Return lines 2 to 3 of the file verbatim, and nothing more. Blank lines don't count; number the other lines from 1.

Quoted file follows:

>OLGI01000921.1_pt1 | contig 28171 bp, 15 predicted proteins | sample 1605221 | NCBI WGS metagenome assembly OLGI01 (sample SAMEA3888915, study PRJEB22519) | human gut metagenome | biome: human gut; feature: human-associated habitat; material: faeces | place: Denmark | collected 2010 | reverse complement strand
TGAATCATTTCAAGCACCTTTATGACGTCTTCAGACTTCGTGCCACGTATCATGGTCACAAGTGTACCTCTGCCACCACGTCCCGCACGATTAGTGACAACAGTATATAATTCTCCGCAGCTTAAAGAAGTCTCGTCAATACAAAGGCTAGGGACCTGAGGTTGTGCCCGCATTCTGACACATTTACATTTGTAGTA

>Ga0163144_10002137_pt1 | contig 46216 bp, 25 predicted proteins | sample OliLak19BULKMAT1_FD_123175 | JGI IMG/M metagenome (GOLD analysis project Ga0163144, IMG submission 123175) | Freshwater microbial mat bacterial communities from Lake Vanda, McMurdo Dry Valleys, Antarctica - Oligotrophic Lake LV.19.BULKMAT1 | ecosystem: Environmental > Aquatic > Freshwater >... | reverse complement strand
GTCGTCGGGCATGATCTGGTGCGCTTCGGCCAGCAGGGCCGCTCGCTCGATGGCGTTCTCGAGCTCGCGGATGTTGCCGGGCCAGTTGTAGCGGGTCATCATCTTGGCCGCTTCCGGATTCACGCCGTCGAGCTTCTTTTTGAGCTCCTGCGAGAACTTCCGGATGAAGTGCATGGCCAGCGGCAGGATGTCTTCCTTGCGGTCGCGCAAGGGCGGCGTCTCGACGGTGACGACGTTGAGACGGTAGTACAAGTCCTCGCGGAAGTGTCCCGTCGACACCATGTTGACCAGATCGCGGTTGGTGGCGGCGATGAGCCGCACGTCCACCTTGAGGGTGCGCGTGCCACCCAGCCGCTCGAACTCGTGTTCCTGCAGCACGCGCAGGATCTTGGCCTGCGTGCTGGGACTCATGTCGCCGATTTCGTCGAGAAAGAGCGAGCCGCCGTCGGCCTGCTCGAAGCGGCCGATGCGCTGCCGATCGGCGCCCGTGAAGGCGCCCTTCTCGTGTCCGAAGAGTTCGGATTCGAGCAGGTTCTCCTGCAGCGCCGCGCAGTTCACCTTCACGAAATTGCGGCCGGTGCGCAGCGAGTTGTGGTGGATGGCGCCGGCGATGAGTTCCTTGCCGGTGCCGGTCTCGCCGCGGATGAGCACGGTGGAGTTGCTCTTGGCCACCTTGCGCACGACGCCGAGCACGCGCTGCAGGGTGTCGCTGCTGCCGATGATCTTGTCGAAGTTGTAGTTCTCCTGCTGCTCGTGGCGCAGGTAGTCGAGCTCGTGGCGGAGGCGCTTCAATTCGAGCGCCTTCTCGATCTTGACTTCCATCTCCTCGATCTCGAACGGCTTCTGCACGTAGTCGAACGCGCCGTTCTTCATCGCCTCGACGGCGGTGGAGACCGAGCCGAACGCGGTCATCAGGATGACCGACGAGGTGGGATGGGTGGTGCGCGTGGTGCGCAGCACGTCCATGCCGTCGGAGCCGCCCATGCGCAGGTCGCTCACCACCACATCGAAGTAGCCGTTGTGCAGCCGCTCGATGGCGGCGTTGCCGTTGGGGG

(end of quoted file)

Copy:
TGAATCATTTCAAGCACCTTTATGACGTCTTCAGACTTCGTGCCACGTATCATGGTCACAAGTGTACCTCTGCCACCACGTCCCGCACGATTAGTGACAACAGTATATAATTCTCCGCAGCTTAAAGAAGTCTCGTCAATACAAAGGCTAGGGACCTGAGGTTGTGCCCGCATTCTGACACATTTACATTTGTAGTA

>Ga0163144_10002137_pt1 | contig 46216 bp, 25 predicted proteins | sample OliLak19BULKMAT1_FD_123175 | JGI IMG/M metagenome (GOLD analysis project Ga0163144, IMG submission 123175) | Freshwater microbial mat bacterial communities from Lake Vanda, McMurdo Dry Valleys, Antarctica - Oligotrophic Lake LV.19.BULKMAT1 | ecosystem: Environmental > Aquatic > Freshwater >... | reverse complement strand